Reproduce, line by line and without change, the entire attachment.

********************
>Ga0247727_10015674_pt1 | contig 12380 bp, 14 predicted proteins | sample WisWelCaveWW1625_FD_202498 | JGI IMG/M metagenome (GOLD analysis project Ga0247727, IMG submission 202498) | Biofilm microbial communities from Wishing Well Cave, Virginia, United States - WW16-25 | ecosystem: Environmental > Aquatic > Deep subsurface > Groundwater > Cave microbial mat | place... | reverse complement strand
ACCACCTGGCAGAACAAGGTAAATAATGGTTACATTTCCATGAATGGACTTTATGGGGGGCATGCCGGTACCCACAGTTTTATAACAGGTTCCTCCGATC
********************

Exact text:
>Ga0247727_10015674_pt1 | contig 12380 bp, 14 predicted proteins | sample WisWelCaveWW1625_FD_202498 | JGI IMG/M metagenome (GOLD analysis project Ga0247727, IMG submission 202498) | Biofilm microbial communities from Wishing Well Cave, Virginia, United States - WW16-25 | ecosystem: Environmental > Aquatic > Deep subsurface > Groundwater > Cave microbial mat | place... | reverse complement strand
ACCACCTGGCAGAACAAGGTAAATAATGGTTACATTTCCATGAATGGACTTTATGGGGGGCATGCCGGTACCCACAGTTTTATAACAGGTTCCTCCGATC